Author Topic: What are you buying today?  (Read 2206485 times)

Hawks

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Re: What are you buying today?
« Reply #890 on: December 18, 2014, 01:05:04 PM »
FFH below $600.


benchmark

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Re: What are you buying today?
« Reply #891 on: December 21, 2014, 11:14:50 PM »
It is just under 6% of my portfolio.  I generally carry about 20-30 positions, so it is currently weighted a bit on the higher end than normal. 

I guess here is the 10-cent version of my thesis:
1.  85% of revenue is fee-based and generated from compression equipment installed in natural gas midstream applications.  This is pretty sticky, and the company states this in their most recent filings.  Think of it this way, you can't move natural gas through a gathering system or through a large natural gas trunk line (i.e. WMB's Transco pipeline) without compression.  These systems are long lasting, and they need compression for the life of the pipeline.   
2.  15% of revenue is fee-based and generated from gas-lift applications for crude wells.  After a well is drilled and completed, the crude output declines over time.  Producers employ secondary techniques (i.e. gas-lift) and tertiary techniques (water flooding) to improve the output of a well.  Assuming oil prices remain low for an extended period of time, the drilling of new wells will likely slow.  However, producers will desire to maintain/enhance output from existing wells by using secondary and tertiary recovery techniques.  Thus I suspect the use of compression units for gas-lift applications in crude wells will not collapse. 
3.  Their recent quarter was the first where they achieved a 1.0x distribution coverage.  During the previous quarters, the distribution coverage has been under 1.0x, but the controlling shareholders agreed to participate in the DRIP program rather than take distributions. 
4.  Their cash flow during the recent quarter was a substantial improvement from the previous quarter.  However it underestimates their true earning power because a substantial amount of new compression equipment had not been deployed for the entire quarter.
5.  They are ordering ~200k in new compression equipment for 2015, all for midstream applications.  The drop in crude should not impact new natural gas pipelines current under construction, thus the market will likely be able to absorb the new compression units.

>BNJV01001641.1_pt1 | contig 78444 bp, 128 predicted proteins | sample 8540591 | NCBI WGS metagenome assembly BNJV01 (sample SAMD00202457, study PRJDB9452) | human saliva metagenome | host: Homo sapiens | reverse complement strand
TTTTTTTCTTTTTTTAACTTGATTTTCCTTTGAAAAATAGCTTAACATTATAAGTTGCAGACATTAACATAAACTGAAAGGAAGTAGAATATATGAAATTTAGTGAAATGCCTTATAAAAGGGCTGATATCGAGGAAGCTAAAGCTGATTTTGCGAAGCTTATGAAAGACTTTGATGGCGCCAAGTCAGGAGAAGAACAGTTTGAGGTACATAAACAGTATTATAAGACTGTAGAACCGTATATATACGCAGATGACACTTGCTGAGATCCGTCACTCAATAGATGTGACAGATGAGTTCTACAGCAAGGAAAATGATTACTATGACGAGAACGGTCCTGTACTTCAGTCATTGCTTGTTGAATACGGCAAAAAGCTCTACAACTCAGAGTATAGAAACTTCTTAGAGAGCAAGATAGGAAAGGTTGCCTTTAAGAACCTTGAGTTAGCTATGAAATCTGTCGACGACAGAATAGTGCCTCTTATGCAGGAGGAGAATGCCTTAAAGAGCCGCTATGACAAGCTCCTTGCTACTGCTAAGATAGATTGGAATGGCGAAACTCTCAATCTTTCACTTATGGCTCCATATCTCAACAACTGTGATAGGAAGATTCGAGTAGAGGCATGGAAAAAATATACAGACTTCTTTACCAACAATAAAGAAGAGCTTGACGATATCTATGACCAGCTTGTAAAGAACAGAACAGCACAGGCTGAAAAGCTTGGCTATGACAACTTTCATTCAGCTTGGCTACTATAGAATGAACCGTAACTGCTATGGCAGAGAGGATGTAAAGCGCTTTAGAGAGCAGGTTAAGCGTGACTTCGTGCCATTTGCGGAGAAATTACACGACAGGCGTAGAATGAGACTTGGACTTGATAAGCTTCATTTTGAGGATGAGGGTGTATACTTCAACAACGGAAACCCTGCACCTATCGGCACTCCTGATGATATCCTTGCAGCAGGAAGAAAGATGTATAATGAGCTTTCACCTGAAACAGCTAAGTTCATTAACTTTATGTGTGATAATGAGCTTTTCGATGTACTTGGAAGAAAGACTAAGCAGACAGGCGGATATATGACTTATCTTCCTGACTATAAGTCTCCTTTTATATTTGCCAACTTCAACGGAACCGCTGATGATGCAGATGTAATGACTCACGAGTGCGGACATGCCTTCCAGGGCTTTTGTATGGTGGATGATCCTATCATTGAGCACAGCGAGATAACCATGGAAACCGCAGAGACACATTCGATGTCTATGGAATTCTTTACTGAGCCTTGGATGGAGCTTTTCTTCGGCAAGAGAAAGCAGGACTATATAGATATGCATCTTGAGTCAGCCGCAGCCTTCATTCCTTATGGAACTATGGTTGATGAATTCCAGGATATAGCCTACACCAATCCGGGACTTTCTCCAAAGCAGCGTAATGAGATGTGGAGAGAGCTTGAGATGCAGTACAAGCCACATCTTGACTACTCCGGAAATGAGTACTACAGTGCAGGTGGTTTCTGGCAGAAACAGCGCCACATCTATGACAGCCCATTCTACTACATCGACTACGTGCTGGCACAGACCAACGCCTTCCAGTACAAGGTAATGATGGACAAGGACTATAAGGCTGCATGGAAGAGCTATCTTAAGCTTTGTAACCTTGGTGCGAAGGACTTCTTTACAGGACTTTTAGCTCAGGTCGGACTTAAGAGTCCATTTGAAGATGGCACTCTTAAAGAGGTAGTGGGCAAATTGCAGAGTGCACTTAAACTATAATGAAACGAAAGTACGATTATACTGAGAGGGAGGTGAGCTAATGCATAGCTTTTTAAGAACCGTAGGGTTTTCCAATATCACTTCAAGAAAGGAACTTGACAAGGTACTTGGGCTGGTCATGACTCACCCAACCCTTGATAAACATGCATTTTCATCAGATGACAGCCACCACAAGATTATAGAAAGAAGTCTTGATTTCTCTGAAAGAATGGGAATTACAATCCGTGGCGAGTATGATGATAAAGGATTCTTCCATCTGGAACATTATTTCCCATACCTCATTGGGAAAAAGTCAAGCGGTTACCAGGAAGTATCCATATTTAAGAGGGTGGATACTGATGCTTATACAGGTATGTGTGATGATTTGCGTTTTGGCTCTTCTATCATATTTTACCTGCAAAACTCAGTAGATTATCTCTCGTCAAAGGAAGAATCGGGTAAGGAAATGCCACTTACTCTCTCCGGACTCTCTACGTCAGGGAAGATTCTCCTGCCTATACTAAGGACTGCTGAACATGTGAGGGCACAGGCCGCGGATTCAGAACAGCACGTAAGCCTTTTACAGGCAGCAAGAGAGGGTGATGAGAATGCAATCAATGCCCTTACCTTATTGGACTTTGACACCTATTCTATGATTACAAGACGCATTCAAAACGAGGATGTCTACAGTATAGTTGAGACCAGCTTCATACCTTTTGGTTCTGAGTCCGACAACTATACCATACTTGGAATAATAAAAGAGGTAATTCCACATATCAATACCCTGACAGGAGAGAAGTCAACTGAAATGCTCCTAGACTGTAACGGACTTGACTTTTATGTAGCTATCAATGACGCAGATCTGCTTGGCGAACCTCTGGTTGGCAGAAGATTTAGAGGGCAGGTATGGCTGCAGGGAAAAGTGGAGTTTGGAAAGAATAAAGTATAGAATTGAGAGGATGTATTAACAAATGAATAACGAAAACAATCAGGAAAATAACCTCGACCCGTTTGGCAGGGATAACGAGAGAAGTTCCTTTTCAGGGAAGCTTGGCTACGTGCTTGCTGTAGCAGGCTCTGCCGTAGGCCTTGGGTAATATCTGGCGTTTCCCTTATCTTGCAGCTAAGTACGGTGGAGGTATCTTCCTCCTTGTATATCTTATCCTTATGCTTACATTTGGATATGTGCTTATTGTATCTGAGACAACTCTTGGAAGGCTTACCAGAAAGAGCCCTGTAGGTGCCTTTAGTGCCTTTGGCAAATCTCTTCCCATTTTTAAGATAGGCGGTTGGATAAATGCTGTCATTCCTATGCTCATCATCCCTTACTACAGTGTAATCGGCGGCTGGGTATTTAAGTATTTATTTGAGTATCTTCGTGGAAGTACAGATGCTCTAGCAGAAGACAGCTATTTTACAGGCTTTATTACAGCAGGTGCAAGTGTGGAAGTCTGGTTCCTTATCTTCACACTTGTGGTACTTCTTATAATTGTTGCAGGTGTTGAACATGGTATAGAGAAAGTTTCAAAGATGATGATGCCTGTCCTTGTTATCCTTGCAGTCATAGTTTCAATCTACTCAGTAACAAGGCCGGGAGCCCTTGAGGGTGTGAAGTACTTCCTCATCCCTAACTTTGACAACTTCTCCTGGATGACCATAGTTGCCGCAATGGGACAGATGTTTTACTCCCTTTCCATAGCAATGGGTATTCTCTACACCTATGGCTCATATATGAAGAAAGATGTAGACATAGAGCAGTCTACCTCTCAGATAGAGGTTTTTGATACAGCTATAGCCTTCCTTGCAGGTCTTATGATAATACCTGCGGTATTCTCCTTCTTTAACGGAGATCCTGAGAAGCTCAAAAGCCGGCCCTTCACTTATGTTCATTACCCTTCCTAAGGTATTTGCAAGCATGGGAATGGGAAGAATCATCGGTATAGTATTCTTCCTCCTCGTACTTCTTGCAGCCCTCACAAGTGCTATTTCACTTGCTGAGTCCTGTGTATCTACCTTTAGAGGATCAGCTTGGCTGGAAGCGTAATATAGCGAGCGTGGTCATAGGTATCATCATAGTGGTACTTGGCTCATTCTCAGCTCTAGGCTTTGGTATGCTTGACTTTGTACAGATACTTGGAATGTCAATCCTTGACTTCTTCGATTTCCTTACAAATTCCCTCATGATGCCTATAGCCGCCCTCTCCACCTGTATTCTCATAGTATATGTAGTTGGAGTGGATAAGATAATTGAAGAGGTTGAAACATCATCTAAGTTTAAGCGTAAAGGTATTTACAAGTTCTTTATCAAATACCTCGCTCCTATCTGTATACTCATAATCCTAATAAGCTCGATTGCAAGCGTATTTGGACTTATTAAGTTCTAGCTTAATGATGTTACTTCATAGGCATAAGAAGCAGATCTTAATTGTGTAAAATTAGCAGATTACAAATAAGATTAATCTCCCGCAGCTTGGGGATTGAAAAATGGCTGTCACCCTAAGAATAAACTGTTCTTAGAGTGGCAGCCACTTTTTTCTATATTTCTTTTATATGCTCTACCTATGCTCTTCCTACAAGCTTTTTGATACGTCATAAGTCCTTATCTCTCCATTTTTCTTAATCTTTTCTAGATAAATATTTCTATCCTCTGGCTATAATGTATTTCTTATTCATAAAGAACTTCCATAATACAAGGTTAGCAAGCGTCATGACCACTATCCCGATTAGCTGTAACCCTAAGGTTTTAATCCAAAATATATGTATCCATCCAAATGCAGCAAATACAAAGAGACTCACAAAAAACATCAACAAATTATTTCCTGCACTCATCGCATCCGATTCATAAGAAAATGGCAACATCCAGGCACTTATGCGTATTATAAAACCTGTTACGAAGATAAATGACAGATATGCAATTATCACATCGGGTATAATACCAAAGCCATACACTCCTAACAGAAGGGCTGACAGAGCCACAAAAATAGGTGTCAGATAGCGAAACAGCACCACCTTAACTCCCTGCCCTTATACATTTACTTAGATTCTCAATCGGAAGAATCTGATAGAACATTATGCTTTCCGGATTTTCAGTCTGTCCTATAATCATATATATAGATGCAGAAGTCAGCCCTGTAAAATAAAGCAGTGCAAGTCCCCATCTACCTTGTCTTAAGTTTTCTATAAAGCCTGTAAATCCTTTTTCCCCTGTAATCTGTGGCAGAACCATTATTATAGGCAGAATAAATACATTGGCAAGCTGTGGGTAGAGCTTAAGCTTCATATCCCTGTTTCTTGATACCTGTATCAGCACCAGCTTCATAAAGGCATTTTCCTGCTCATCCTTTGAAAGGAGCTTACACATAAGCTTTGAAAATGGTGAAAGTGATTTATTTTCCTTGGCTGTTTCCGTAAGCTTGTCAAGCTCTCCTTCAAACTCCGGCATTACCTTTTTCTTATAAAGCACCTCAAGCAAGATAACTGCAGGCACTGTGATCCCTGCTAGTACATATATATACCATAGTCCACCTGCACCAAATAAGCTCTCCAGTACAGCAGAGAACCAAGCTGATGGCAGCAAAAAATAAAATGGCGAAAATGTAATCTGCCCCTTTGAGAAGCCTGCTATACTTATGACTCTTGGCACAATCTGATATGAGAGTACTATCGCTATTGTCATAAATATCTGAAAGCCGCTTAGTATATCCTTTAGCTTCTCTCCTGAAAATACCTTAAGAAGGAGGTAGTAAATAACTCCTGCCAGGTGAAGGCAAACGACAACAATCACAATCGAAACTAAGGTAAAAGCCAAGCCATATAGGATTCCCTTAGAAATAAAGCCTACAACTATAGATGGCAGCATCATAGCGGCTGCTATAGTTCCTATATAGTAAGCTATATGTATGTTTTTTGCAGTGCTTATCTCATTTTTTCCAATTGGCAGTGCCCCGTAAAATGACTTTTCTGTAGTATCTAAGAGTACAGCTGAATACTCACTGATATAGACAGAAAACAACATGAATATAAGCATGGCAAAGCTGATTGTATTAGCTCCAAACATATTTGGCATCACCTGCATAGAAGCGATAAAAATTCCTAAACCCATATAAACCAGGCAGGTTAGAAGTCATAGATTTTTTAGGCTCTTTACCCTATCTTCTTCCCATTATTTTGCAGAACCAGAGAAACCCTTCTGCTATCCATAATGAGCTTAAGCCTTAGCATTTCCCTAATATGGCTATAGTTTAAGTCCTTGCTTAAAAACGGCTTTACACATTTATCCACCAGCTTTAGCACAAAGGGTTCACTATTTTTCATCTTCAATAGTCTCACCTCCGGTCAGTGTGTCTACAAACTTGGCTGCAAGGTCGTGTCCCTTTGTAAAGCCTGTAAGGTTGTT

6.  Large, addressable market.  Compression can be provided by the producer or midstream operator.  However, many choose to outsource this work, so there is a large market with more opportunity to expand if desired.     
7.  Although USAC could operate profitably by itself, I suspect it would make a good acquisition target for one of the major oil service companies.     

Do you have a price target?

berkshire101

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Re: What are you buying today?
« Reply #892 on: December 22, 2014, 06:48:59 AM »
Started a position in CNSWF  :)

PatientCheetah

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Re: What are you buying today?
« Reply #893 on: December 22, 2014, 07:28:59 AM »
last bit of ASPS, I don't understand the market reaction :(
risk as little as possible until all the stars have aligned

Longer Term: FB MSFT BABA JD YRD

Hawks

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Re: What are you buying today?
« Reply #894 on: December 22, 2014, 07:54:02 AM »
GSK

shhughes1116

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Re: What are you buying today?
« Reply #895 on: December 22, 2014, 01:04:10 PM »
It is just under 6% of my portfolio.  I generally carry about 20-30 positions, so it is currently weighted a bit on the higher end than normal. 

I guess here is the 10-cent version of my thesis: